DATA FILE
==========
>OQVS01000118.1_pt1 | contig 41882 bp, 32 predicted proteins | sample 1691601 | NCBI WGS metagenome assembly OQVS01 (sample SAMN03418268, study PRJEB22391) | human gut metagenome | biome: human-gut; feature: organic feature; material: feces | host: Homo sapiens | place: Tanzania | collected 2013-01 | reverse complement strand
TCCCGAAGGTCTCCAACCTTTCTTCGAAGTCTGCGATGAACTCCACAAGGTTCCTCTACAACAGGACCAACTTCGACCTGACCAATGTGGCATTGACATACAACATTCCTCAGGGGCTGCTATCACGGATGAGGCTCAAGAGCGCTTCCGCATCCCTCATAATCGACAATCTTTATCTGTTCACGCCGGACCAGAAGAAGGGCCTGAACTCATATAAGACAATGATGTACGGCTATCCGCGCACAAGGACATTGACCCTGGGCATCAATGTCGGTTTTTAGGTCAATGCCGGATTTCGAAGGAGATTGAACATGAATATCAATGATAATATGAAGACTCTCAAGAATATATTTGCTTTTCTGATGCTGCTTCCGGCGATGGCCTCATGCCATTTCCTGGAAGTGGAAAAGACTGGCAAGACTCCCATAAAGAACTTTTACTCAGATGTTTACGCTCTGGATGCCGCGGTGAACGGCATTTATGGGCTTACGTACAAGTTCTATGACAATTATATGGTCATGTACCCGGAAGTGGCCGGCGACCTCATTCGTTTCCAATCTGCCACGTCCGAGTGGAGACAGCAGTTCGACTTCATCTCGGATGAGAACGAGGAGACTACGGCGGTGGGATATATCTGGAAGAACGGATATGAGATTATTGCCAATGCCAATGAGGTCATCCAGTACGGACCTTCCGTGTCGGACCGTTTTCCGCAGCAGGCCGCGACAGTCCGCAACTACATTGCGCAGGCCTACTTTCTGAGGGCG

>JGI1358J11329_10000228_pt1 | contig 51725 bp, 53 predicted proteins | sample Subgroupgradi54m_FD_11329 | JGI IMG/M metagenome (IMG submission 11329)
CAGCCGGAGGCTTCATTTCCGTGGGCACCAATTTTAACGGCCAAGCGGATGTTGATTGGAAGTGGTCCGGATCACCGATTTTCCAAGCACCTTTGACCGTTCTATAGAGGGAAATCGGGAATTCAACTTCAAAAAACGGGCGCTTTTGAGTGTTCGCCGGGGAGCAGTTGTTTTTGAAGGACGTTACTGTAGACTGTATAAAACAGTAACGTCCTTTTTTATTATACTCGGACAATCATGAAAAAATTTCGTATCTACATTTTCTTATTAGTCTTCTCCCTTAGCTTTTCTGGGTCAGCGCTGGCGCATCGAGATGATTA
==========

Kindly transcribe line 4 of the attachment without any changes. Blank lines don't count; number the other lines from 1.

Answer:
CAGCCGGAGGCTTCATTTCCGTGGGCACCAATTTTAACGGCCAAGCGGATGTTGATTGGAAGTGGTCCGGATCACCGATTTTCCAAGCACCTTTGACCGTTCTATAGAGGGAAATCGGGAATTCAACTTCAAAAAACGGGCGCTTTTGAGTGTTCGCCGGGGAGCAGTTGTTTTTGAAGGACGTTACTGTAGACTGTATAAAACAGTAACGTCCTTTTTTATTATACTCGGACAATCATGAAAAAATTTCGTATCTACATTTTCTTATTAGTCTTCTCCCTTAGCTTTTCTGGGTCAGCGCTGGCGCATCGAGATGATTA